There was a frightening message waiting for many Angelenos last Friday as they fired up Waze for their evening commute. Two freeways were closed — one covered in a mudslide — and for many, the app warned of drive times that were doubled or more. The entire city of LA simultaneously canceled its dinner plans.
A group of my friends were trying to meet in the San Fernando Valley at this very moment, so I fired up the Google Transit app for a little thought experiment. Commuting from downtown LA to the Valley in a timely manner was pretty much impossible until they reopened the 101 Freeway — Waze said it would be an hour on an alternate route. But the Red Line subway travelled directly underneath the closure, delivering someone to the Valley in just 18 minutes. For someone who uses it regularly, considering transit is given, but despite having the second-largest system in the country and a very visible branding campaign, Angelenos sometimes need a reminder that transit is even an option: One friend who checked Waze had already resigned herself to the drive until I showed her my maths, and she went underground instead.
This is kind of an extreme case. But it shows you how much Angelenos — at least 1.3 million of them, according to Waze — not only rely on this app but trust it to tell them exactly what to do. A redesign out recently makes Waze even more powerful. But it also points to a simple way that Waze could actually help improve transportation for cities.
Waze should be telling people when they can save time or avoid a particularly awful commute by getting out of the car.
For an app that you’re supposed to be looking at while driving, I’ve always thought Waze has an incredibly cluttered interface. That got a little bit better in the update with some streamlined icons and better map design. I still find the graphics to be far too cartoony, but that’s part of the intention: Waze is trying to make commuting fun by turning it into a game.
This is the real strength of Waze and why its adoption has been so incredibly speedy. Users can squeeze a little bit of enjoyment out of their hellacious drive by reporting hazards or sharing data. Fans also like to beat their estimated arrival times or take weird new routes. Dare I say Waze has made driving more adventurous, and perhaps even more fun.
But the redesigned interface is only part of what’s being hyped on the recent Waze update, which is already available on iOS with a Android coming soon. Now, if you sync your calendars with addresses plugged in for your appointments, Waze will tell you according to real-time traffic when you should leave. There’s the option to add a stop to your itinerary (finally), and a feature that will tell you exactly how long you can plan to be stuck in a particular traffic jam. Taken all together, that’s a pretty powerful suite of trip-planning tools.
Wazers will be the first to brag to you about their ability to “beat” traffic. But Waze isn’t really making traffic better by prompting drivers to take alternate routes. Telling certain cars to take certain streets might briefly alleviate conditions — but it doesn’t solve the overall problem.
If the goal is truly to reduce vehicular congestion — and Waze has said in the past that this is why they’re sharing their data with cities — then Waze should also provide an option that gently suggests you might want to become part of the solution by getting out of your car (or incinerating your car, whichever fits best).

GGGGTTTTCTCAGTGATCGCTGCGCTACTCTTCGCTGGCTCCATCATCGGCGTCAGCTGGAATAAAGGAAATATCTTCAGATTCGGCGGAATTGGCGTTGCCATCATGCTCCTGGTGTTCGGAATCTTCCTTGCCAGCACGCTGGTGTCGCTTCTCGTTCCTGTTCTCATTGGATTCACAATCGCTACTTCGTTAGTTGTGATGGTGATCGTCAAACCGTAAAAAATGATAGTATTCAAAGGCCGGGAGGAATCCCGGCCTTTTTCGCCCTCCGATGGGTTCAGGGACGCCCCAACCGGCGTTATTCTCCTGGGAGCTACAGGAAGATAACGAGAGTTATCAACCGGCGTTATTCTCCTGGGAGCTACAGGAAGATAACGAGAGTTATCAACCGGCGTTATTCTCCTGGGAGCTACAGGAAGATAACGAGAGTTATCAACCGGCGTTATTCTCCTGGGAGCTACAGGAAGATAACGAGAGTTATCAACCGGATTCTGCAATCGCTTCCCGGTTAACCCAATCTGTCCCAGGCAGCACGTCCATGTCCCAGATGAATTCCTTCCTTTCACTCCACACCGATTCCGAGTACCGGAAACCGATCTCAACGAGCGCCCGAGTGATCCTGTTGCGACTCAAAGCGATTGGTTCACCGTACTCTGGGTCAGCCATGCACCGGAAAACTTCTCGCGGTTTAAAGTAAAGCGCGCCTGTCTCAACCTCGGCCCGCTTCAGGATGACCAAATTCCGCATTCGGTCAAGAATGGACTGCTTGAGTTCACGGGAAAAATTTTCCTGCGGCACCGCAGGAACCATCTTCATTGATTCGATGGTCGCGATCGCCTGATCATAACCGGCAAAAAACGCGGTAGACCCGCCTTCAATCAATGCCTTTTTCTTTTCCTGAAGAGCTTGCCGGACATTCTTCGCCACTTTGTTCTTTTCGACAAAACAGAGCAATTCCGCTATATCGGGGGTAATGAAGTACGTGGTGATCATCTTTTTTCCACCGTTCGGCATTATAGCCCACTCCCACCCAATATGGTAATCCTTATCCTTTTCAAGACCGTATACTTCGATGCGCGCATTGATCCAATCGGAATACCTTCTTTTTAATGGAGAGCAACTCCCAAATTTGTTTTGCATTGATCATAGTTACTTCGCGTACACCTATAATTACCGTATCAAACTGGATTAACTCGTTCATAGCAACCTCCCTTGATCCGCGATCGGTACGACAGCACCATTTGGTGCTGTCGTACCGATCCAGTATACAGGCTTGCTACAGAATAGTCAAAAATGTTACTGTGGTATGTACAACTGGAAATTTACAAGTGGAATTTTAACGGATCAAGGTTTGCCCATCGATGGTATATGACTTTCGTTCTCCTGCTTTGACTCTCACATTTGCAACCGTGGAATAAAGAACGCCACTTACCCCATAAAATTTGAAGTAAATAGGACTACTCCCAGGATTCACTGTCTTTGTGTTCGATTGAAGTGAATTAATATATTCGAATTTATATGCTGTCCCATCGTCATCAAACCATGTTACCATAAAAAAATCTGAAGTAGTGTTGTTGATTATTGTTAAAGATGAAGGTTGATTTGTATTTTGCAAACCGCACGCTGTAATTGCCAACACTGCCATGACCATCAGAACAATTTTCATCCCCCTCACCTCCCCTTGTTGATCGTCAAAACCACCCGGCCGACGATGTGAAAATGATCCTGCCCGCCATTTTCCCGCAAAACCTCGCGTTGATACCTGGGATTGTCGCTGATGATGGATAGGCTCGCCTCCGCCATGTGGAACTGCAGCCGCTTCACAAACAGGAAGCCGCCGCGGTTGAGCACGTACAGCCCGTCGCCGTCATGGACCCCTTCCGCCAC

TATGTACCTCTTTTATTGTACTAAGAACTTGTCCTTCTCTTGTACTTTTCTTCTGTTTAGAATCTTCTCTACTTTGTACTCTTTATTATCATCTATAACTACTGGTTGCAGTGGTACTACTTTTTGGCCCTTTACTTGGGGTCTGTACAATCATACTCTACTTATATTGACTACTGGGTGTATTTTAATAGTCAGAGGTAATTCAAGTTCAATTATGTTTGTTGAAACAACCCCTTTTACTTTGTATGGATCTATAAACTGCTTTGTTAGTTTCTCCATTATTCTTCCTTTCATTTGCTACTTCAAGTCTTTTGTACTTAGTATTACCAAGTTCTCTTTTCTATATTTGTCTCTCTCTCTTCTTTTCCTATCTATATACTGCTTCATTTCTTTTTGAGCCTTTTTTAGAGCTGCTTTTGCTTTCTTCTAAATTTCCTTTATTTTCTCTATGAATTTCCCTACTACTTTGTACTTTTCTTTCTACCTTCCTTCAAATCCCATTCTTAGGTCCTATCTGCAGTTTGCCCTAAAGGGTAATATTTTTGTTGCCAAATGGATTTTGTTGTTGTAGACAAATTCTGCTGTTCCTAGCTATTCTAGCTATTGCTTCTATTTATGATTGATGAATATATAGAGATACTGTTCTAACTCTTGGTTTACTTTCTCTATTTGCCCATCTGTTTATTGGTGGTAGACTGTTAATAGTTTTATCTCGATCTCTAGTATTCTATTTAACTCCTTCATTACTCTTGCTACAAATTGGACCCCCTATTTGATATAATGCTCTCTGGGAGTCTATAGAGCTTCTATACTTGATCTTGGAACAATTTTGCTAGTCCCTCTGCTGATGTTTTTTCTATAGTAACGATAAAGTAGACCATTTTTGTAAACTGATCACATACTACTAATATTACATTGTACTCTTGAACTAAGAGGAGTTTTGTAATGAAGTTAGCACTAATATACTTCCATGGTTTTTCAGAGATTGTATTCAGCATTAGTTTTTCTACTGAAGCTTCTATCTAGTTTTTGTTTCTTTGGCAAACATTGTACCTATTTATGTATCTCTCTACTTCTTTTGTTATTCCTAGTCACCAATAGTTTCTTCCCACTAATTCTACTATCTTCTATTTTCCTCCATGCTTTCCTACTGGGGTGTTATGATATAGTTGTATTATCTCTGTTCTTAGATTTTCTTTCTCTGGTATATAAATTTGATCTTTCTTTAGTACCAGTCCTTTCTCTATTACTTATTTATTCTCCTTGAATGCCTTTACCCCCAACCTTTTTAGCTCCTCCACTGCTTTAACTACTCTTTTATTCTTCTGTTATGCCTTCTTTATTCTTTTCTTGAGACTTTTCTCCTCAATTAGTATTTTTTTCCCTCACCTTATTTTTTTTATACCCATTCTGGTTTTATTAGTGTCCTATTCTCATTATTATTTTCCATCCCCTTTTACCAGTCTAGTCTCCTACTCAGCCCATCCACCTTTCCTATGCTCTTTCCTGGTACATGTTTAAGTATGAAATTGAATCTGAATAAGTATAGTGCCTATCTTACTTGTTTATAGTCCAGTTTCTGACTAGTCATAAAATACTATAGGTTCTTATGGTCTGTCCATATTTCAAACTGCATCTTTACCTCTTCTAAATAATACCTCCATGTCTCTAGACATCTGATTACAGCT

How would this work? It wouldn’t actually be that different from how Waze works right now. When you punch in your destination, it might just show you the alternate route in a different colour, like Google Maps does now.
Just like the sneaky little ad for Uber — “ALSO CONSIDER” — that slips into the bottom of the Google Transit directions, all Waze would have to do is add a comparison which might compare transit, biking, or walking times to potential drive-time estimates. Since Google already owns Waze, it shouldn’t be a problem getting the real-time arrival data from transit agencies.
Since Waze already tracks petrol prices, it could also help save its users a lot more money. The app could add a price comparison that includes fares and show drivers just how much they could save on other modes. Moovel, a route planning app that’s not yet available in Australia, integrates this information particularly nicely into a robust tool, and even has a calorie-burning comparison for active transportation methods.
Waze’s tools would also benefit those who walk, bike, and take transit. I’ve long been jealous of Waze’s social features: I love how easy it is to send real-time geolocated tracking updates to a friend, which would be great for walking or biking. Now imagine being prompted to leave early due to a slow bus, or know exactly how long you’d be waiting at a light-rail station for a service delay. Walkers and cyclists could report things like bad footpaths and potholes, too — and they would be far better than cars at spotting them.
Something I hear so often from Wazers is how much they love getting sent down strange streets and through new neighbourhoods. How different is that from Waze prompting them to jump on a bus or consider walking a few blocks? If, day after day, you saw a nearby rapid bus popping up as a better option, wouldn’t you want to try it? The data doesn’t lie, and people are used to trusting Waze’s suggestions as the Word of God. With 10 per cent of the population in LA currently using the app, Waze could make a much bigger impact than a well-funded pro-transit campaign. Suggesting alternate transit modes might also help endear the app to its harshest critics, who are angry about data directing more cars down their residential streets.
If the goal is truly to “outsmart traffic together” as Waze so proudly brags across its site, the only way that’s ever going to happen is if a few of those people get out of their cars. For good.